The tragedy must have occurred about midnight. Sumrall, the state's witness, testified that he was in company with Harrison. They had left Mrs. Robinson's, and had gone a short distance when they came upon the car driven by the accused, who was accompanied by his brother and the young lady. The car driven by the accused was so parked in the road as to block the passage, and deceased turned his car and drove the front wheels into the ditch with the bumper against the bank of the ditch. The accused then stepped from his car with a double-barreled shotgun in his hand, and, placing it within a short distance of the head of deceased, discharged it, the impact of the load being lodged against the upper front part of the head. At the time of the shooting the deceased had his hand on the steering wheel of the car, and had no weapon in his hand.

The deputy sheriff testified that, when he arrived on the scene a little later, he found the deceased upon the front seat of the car, with a gunshot in the head, the upper front thereof blown off, and the brain exposed--and the gun wadding was in the foot of the car. He found a pistol between the legs of the deceased, pointing outward, the handle to the rear--he being seated thereon. The front wheels of the car were in the ditch.

The accused was the only eyewitness in his...

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54 cases
  • Odom v. State
    • United States
    • United States State Supreme Court of Mississippi
    • May 6, 1935
    ...... instruction requested. [172 Miss. 691] . . . Under. the circumstances of this case, where the accused is. positively identified by several witnesses and where there is. proof of an alibi by other witnesses, I think it is an out. and out question for the jury. . . Evans. v. State, 159 Miss. 561, 132 So. 563; Brown v. State, 103 Miss. 639, 60 So. 726; Jackson v. State, 105 Miss. 782, 63 So. 269; Wells v. State, 112 Miss. 76, 72 So. 859; Spight v. State, 120 Miss. 752, 83 So. 84; Chandler v. State, 143 Miss. 312, 108 So. 723; Matthews v. State, 148 Miss. 696, ......
  • Conway v. State
    • United States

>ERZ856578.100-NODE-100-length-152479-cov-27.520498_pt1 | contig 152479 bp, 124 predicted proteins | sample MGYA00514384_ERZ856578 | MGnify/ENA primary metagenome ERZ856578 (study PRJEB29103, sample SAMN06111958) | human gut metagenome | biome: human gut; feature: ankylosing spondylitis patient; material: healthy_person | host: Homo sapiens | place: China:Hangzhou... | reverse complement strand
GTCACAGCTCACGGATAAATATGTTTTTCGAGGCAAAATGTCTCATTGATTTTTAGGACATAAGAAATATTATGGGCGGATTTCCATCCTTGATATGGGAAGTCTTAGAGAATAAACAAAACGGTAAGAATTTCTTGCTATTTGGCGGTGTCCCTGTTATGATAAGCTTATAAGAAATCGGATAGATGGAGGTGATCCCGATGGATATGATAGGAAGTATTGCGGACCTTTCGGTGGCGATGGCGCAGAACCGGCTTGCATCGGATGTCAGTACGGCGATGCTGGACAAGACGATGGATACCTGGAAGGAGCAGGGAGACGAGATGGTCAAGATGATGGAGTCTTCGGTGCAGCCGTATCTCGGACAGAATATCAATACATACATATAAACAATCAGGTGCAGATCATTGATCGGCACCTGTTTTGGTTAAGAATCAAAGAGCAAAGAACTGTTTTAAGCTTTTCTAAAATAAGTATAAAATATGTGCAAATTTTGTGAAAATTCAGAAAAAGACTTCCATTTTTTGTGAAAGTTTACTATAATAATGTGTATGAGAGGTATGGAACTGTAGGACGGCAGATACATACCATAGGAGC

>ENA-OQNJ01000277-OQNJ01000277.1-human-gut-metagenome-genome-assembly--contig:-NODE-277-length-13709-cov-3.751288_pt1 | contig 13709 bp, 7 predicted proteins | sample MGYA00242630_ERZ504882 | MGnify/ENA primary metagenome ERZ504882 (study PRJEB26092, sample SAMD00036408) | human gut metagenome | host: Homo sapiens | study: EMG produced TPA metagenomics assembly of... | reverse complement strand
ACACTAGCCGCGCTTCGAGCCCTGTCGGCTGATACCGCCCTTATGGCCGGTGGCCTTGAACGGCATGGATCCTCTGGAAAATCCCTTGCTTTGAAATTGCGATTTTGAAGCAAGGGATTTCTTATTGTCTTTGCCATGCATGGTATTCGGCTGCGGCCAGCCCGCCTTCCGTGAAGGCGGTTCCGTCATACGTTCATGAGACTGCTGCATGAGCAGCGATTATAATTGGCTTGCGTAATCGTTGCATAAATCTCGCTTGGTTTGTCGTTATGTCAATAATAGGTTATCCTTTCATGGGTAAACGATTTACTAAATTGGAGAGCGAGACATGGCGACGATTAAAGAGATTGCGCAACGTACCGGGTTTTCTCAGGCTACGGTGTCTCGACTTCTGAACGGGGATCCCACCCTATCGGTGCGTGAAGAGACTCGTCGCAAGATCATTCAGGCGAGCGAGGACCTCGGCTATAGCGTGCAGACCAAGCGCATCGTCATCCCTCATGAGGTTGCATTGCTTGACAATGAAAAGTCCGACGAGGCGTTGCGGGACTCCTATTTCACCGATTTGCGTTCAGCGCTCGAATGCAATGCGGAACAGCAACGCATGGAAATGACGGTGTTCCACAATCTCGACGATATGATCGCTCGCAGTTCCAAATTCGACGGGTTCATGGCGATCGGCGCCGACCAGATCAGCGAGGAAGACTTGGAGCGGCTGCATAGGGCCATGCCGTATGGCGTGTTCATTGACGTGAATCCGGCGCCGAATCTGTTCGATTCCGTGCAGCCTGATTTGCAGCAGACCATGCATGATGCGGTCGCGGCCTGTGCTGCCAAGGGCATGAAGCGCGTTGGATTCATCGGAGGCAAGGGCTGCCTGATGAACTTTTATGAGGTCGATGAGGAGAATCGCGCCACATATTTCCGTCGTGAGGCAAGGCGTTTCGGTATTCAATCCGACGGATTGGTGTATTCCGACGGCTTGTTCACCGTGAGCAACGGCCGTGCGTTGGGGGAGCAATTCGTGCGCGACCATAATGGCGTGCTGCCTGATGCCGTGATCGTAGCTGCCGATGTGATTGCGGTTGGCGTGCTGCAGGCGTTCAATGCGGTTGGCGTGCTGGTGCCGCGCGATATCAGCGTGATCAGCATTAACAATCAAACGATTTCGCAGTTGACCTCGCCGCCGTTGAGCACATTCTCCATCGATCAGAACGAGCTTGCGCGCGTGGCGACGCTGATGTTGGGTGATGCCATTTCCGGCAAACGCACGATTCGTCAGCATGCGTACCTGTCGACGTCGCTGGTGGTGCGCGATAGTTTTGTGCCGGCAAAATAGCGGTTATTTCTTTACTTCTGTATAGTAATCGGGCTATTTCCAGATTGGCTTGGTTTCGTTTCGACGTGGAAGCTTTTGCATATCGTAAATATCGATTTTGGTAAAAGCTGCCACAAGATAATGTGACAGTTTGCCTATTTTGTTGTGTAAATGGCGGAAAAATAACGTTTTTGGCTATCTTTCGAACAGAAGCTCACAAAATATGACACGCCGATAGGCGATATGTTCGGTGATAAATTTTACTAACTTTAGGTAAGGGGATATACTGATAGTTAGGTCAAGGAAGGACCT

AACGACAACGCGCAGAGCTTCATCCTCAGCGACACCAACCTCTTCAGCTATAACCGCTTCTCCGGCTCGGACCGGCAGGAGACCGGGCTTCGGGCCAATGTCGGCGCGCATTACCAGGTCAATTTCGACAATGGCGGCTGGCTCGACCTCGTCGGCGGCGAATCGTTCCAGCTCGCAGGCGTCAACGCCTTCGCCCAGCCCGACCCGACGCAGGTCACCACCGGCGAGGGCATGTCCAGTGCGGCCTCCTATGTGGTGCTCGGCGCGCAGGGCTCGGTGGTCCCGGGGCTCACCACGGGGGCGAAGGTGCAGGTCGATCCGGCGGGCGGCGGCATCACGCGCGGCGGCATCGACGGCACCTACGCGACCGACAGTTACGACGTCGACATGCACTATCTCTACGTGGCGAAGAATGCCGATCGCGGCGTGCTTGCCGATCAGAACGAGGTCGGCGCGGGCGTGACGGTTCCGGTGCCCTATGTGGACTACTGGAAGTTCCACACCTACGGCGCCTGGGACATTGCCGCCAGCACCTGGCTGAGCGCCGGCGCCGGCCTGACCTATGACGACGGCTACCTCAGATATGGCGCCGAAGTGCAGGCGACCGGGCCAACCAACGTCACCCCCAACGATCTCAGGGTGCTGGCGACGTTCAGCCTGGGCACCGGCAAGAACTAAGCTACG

• United States State Supreme Court of Mississippi
    • December 7, 1936
    ...... evidence and the motion for a new trial was properly. overruled. . . The. evidence offered by the state and that offered by the. defendant was contradictory. A verdict on conflicting. evidence will not be disturbed on appeal. . . Evans. v. State, 159 Miss. 561, 132 So. 563; Chandler v. State, 143 Miss. 312, 108 So. 723; Brown v. State, 169. So. 837. . . Argued. orally by Jeff Collins for appellant, and by Webb M. Mize,. for appellee. . . . OPINION. . . [177. Miss. 466] Anderson, J. . ......
  • Mangum v. State, 98-KA-00224-SCT.
    • United States
    • United States State Supreme Court of Mississippi
    • June 29, 2000
    ...177 So. 531 (1937), sugg. of error 180 Miss. 571, 178 So. 469 (1938); Witt v. State, 159 Miss. 478, 132 So. 338 (1931); Evans v. State, 159 Miss. 561, 132 So. 563 (1931); and Young v. State, 150 Miss. 787, 117 So. 119 (1928). Alexander v. State, 251 Miss. 847, 855, 171 So.2d 517, 520 (1965)......
  • Bingham v. State, 53757
    • United States
    • United States State Supreme Court of Mississippi
    • June 1, 1983
    ...the evidence in this case, was peculiarly for the jury. In Hankins v. State, 288 So.2d 866 (Miss.1974), it was said: In Evans v. State, 159 Miss. 561, 132 So. 563 (1931), we We invite the attention of the bar to the fact that we do not reverse criminal cases where there is a straight issue ......